Forming a consortium co-operative with help from Co+operative Development Scotland (CDS) has allowed the artists behind Such and Such to increase their visibility and earning potential by sharing premises, equipment and marketing opportunities.
Such and Such is a consortium of four Edinburgh-based artists specialising in jewellery design, animation and illustration. The members launched the co-operative in 2010 to collaborate and share costs and resources.
Joining forces has allowed them to open a studio-gallery where they can make, exhibit and sell their own and other artists’ work. “None of us could have afforded individually to rent a space like the one we’ve got now because the overheads would have been too much,” explained Such and Such member Charlotte Hannett.
“This way it’s more manageable and is paying for itself.” Caroline Cloughley added: “There is more opportunity to collaborate with other artists and we can share costs if we want to order materials.
Making thecommitment to be a formal co-operative means we’re not just thinking of ourselves any more. Having other people involved is pushing us to be more business-minded and professional.”
The members of Such and Such are all professionally-trained art school graduates:
Alexandra Fiddes – jewellery designer, working in silver, felt and mixed materials.
Charlotte Hannett – jewellery designer specialising in silver.
David Lemm – illustrator and filmmaker working in print and video.
Caroline Cloughley – jewellery designer combining precious metals with acetate, laminate and other material.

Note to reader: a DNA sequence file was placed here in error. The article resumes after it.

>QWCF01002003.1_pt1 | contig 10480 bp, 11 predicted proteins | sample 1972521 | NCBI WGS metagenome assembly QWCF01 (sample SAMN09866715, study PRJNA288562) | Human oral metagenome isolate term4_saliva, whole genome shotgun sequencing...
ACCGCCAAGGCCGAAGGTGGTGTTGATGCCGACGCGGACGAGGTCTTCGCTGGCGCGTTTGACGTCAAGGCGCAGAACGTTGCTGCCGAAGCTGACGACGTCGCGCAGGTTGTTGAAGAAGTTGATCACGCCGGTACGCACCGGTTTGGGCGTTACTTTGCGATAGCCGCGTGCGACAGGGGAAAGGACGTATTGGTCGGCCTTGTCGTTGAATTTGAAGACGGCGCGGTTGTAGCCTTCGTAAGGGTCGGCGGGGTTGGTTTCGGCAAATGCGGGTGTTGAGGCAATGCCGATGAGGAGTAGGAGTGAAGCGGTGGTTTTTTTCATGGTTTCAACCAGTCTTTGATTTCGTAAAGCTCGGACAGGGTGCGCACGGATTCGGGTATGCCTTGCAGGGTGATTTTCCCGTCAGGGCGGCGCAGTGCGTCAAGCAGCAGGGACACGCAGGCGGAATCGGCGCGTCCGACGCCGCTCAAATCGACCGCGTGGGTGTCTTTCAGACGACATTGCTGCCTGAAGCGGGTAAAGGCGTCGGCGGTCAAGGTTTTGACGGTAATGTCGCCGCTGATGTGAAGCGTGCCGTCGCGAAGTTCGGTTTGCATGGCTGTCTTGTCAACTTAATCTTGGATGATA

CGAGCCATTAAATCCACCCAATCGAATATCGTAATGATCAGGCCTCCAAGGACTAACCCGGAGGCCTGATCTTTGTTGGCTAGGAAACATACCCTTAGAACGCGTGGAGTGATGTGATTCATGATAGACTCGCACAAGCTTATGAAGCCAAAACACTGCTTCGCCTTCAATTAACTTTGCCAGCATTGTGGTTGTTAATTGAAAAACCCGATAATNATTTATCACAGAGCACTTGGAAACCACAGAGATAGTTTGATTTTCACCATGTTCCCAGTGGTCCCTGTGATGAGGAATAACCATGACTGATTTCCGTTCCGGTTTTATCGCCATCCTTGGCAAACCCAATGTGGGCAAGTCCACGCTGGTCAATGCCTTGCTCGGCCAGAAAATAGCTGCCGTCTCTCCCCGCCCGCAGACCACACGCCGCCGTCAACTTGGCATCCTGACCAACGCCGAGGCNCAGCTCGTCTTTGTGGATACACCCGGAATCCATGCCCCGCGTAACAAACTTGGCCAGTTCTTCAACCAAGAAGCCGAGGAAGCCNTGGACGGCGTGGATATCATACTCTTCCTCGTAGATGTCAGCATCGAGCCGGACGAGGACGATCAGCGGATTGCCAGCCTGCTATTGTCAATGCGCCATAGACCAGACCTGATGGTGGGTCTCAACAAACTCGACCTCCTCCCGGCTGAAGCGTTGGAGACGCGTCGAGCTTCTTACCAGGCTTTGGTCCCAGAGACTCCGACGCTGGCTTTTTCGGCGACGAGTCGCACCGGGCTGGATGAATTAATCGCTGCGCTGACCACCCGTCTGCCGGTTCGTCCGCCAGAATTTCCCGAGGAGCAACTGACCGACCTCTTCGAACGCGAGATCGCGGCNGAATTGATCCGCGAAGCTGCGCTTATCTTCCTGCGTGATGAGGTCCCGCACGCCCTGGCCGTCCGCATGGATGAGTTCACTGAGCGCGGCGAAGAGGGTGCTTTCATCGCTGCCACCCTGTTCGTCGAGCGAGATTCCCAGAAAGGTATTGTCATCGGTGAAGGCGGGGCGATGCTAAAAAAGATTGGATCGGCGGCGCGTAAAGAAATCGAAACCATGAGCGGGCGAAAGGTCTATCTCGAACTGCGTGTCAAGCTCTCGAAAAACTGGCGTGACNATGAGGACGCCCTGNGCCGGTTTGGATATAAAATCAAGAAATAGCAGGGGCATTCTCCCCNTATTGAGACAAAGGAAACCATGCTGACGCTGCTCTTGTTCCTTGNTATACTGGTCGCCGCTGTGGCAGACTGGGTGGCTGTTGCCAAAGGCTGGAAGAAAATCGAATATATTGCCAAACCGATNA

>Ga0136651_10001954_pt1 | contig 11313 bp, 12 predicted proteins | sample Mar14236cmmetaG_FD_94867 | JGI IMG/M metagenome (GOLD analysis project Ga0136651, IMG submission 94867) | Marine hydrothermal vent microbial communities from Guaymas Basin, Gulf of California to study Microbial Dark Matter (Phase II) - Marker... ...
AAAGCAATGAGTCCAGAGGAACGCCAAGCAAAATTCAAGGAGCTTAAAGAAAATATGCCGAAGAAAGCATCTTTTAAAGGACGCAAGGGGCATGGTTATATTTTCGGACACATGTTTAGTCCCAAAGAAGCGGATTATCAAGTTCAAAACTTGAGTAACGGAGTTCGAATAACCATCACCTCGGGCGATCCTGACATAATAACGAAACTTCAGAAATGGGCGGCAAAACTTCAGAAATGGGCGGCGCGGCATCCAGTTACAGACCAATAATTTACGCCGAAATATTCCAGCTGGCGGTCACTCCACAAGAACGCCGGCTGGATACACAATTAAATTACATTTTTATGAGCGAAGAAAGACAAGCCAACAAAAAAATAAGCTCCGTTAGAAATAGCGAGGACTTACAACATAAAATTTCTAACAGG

The members knew they wanted to start a co-operative but needed guidance. They heard about CDS through a contact in Glasgow and met with one of its specialist advisers. The adviser explained the different business models and recommended a consortium co-operative, which would allow the members to reduce costs, share risks and access new opportunities while retaining their individual brands, independence and control.
The adviser provided a customised set of Memorandum and Articles for the company registration process and sample Member’s Agreements, which set out the aims of the co-operative and how the members work together.
FUNDING THE BUSINESS
Each member invested around £500 to cover start-up costs such as studio refurbishment and marketing. Studio rental, exhibition hosting and other running costs are shared.
Juggling time – the members all have other jobs but have worked out a rota to keep the studio open at key times. There are fortnightly meetings on a Monday evening to discuss ideas, opportunities and work in hand. The members keep in touch regularly by phone and email when they are not in the studio together. Business tasks are shared equally between members, who know their strengths and will volunteer to undertake whichever jobs need to be done for the benefit of the consortium.
Increased exposure – a new brand, studio and blog help promote joint exhibitions and collaborations with other artists.
Sharing costs and risk – rent and other costs are shared. “We’re hoping to buy some more equipment, which we may not have been able to afford on our own,” Charlotte explained. “It’s much easier with four of us, because we can all chip in.”
Mutual support – “It’s about being in an environment where there’s a support network,” said David. “You feel as if you’re part of something that’s got a bit of momentum.”
Motivation – Caroline said: “As I work part time, it used to be quite difficult to motivate myself to go to my workshop in my free time on my own, so it was an attractive concept to work with people in the same situation.”
Increased professionalism – “Being set up as a co-operative gives you that little bit of extra security and forces us to treat it more like a business,” said Charlotte.
For more information or advice on starting your own co-operative in Scotland, please visit www.cdscotland.co.uk or call 0141 951 3055.